The solutions to this proposed by Greenpeace is simple–reduction of carbon dioxide and other greenhouse gas emissions which are responsible for heating up the planet and causing climate change. And this is possible only by cutting down on our excessive dependence on carbon dioxide emitting fossil fuels like coal and switching to alternative sources of energy i.e clean/renewable energy. Interim measures like using the energy that we have efficiently will also help. The ban the bulb campaign is a step in that direction. The Greenpeace solutions report titled India Energy Revolution Scenario can be accessed here.

Q: Your current campaign – Ban the Bulb – has a twin-pronged goal – fighting climate change and the prevailing energy crisis in the country at the same time. Can you give some further info & statistics in this regard? How successful is your campaign in India?
A: Experts, leaders, governments and industry around the world as well as in India now acknowledge that there is no bigger threat to humankind than human induced climate change. There is also unanimous agreement that climate change is caused by burning fossil fuels. A major emitter of CO2 is the burning of coal to produce electricity. Any product that wastes energy is therefore a climate killer and hazardous to the earth and its inhabitants. Up to 95% of the energy used by an incandescent bulb is wasted as heat, a shockingly inefficient that needs to banned immediately. Compact Fluroscent Lamps use only 20% of the energy used by an ordinary light bulb. By replacing all ordinary light bulbs with CFLs, we can reduce India’s CO2 emissions by 55 Million tonnes annually.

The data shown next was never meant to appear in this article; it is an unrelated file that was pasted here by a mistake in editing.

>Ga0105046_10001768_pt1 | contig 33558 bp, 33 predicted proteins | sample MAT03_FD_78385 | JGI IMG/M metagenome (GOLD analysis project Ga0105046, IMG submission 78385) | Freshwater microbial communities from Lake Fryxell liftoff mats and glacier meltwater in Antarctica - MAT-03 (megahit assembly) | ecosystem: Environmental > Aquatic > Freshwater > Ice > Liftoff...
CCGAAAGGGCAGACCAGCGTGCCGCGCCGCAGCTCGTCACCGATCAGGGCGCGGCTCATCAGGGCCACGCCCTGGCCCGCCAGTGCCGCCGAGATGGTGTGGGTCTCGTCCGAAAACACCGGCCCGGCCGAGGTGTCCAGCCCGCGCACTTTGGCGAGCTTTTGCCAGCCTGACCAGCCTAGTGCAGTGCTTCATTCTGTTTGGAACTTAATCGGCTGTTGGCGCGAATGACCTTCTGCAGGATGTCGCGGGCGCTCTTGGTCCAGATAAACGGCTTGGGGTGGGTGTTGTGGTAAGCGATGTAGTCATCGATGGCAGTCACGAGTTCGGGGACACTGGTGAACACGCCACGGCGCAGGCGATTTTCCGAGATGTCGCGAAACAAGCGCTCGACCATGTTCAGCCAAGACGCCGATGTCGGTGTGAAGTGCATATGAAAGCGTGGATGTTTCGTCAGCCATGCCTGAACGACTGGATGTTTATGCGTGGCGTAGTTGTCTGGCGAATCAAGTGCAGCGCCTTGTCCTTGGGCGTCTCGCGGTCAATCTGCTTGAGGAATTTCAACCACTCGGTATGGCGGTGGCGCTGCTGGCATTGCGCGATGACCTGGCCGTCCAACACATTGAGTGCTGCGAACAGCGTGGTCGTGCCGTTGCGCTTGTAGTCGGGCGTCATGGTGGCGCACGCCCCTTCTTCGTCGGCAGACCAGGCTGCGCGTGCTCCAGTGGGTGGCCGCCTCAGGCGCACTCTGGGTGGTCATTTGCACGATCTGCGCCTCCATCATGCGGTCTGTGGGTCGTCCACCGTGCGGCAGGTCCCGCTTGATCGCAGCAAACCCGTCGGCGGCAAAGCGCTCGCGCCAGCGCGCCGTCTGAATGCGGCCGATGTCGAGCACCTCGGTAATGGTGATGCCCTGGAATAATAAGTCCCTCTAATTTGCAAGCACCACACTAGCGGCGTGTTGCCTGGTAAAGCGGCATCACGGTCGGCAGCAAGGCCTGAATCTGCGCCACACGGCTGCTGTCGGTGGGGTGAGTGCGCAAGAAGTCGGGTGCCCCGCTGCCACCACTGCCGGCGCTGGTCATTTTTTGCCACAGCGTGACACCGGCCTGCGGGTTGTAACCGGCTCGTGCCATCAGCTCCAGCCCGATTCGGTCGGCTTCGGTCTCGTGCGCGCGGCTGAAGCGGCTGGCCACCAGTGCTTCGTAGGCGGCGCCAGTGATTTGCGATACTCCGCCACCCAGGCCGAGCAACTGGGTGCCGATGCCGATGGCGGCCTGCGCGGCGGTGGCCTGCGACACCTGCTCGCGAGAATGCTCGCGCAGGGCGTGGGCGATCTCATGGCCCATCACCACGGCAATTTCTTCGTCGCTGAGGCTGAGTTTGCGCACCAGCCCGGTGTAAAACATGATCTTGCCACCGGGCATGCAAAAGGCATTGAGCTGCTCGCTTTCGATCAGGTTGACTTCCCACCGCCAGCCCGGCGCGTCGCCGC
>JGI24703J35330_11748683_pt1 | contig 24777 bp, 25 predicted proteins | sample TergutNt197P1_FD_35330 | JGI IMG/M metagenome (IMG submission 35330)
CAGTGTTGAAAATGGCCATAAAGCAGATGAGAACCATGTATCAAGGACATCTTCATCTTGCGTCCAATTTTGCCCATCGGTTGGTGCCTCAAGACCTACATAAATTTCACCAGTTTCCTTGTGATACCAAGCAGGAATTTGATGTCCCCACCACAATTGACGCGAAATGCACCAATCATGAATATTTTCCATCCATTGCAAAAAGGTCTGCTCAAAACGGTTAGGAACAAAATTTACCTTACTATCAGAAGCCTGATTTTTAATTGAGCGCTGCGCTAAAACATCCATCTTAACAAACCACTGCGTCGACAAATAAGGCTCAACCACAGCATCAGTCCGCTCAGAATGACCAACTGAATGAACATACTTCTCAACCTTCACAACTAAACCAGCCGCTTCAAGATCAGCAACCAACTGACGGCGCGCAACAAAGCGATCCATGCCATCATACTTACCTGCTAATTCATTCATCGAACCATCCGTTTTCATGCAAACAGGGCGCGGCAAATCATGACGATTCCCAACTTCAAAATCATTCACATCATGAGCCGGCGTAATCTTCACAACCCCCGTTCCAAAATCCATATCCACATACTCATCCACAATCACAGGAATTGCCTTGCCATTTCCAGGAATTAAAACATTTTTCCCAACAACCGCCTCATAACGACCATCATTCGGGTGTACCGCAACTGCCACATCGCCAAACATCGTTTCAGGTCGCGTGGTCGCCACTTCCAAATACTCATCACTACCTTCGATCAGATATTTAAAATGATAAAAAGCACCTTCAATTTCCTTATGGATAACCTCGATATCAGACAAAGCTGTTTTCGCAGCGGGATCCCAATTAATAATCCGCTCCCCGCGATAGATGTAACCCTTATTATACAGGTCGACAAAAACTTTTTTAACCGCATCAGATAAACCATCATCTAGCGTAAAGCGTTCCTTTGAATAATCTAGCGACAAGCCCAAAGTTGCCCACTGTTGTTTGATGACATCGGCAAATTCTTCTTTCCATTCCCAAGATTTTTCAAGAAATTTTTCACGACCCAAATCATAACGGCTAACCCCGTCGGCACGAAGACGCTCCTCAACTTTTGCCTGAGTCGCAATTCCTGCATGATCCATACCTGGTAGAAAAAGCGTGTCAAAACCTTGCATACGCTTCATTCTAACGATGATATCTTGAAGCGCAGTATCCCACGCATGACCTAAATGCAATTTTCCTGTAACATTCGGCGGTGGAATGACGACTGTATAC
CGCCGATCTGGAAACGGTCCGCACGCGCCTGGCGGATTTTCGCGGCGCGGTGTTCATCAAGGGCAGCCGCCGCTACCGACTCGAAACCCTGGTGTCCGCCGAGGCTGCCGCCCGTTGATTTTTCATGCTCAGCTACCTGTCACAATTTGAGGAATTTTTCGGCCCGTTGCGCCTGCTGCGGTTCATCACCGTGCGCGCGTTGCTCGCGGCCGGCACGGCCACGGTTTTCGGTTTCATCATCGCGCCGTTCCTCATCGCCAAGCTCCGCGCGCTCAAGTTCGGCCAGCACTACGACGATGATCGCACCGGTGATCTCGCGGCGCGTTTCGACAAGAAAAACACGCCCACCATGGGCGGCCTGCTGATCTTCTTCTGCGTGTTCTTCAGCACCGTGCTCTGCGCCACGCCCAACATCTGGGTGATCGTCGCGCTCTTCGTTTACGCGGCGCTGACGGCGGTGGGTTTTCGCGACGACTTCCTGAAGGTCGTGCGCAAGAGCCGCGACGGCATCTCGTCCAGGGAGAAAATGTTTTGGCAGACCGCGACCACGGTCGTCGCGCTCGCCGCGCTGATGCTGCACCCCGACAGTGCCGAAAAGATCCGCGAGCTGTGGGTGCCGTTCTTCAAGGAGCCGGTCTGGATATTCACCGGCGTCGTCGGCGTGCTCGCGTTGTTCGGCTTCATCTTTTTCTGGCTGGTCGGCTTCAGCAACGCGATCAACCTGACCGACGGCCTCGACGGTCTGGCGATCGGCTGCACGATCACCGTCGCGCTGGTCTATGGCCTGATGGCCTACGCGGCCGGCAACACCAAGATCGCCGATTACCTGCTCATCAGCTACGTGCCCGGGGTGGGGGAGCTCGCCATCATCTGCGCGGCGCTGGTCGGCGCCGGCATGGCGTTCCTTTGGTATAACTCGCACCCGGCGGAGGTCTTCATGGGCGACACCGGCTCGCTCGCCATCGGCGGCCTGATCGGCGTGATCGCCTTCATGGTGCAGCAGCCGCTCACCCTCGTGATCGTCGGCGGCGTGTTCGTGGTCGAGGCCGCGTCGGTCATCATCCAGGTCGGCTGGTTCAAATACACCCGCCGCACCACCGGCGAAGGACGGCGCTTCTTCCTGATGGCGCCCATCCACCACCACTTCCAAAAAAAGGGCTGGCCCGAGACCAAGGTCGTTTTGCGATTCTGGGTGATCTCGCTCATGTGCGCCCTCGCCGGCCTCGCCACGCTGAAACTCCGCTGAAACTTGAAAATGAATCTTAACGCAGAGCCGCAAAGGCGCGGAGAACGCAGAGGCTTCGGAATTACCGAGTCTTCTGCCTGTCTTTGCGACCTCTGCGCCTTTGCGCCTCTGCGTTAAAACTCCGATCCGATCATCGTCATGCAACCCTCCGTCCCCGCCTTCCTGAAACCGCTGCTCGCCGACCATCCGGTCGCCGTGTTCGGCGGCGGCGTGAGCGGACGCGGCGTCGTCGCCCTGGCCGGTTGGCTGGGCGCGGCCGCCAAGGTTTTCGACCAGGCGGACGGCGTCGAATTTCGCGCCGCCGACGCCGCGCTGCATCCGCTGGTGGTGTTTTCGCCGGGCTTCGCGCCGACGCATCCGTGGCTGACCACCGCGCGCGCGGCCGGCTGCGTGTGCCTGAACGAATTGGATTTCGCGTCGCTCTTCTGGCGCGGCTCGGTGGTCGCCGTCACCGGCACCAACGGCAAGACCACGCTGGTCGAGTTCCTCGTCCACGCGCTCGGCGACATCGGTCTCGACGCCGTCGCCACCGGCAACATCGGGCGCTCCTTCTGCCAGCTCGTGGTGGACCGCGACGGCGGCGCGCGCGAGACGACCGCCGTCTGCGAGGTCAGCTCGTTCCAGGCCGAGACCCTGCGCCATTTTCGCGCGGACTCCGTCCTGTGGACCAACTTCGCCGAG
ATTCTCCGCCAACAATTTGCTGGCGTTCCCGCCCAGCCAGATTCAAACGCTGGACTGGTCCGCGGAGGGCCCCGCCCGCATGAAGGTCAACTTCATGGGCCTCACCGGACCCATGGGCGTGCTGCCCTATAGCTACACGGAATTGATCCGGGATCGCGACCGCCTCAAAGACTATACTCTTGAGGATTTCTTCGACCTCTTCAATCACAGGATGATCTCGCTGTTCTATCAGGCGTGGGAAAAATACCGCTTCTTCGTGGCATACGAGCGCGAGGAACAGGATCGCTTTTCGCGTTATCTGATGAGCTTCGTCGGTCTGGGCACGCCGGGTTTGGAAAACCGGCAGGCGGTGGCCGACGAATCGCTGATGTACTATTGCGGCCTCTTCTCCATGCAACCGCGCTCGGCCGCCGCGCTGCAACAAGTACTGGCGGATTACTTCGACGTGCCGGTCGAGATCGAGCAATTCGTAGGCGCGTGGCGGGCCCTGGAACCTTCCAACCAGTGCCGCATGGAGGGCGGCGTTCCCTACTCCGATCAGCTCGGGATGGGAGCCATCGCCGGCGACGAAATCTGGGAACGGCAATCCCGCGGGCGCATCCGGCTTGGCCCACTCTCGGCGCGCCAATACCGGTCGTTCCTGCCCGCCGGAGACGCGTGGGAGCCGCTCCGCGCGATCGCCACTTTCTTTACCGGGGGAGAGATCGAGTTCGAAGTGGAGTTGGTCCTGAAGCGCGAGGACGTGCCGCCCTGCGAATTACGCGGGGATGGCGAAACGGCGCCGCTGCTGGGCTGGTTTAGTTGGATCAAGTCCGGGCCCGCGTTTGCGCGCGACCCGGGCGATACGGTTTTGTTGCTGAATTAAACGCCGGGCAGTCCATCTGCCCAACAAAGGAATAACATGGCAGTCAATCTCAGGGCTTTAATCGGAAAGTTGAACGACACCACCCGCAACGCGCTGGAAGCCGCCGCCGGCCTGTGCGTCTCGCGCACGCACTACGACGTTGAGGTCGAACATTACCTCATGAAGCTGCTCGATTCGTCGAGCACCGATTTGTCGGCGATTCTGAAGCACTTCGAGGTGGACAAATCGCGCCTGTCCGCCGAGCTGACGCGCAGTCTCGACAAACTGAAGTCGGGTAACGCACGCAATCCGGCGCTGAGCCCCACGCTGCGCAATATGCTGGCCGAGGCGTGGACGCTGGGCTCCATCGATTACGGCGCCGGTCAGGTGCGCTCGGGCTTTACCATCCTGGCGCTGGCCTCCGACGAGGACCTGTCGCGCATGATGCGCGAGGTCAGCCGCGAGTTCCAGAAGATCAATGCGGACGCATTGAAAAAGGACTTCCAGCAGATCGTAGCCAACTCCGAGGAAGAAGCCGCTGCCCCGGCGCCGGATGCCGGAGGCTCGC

We are seeking to spread our message of energy efficiency across the country and gain popular support the ‘ban the bulb’ campaign. This will in turn empower the people to take steps in their individual capacity to arrest the problem of climate change and the acute power crunch paralyzing their day-to-day lifes, as seen in Bangalore recently. In this direction on the 18th of April 2007, in 8 cities across the country (New Delhi, Mumbai, Chennai, Kolkata, Hyderabad, Bangalore, Pune and Chandigarh) prominent citizens joined Greenpeace in the launch of the 1 million petitions to call on the Power Minister of India to ban the incandescent bulb by 2010.

Q: In Bangalore, we are witness everyday to how the unrestrained use of plastic bags is clogging garbage dumps, landfill sites, sewers etc. Can we hope that Greenpeace will target this issue as well?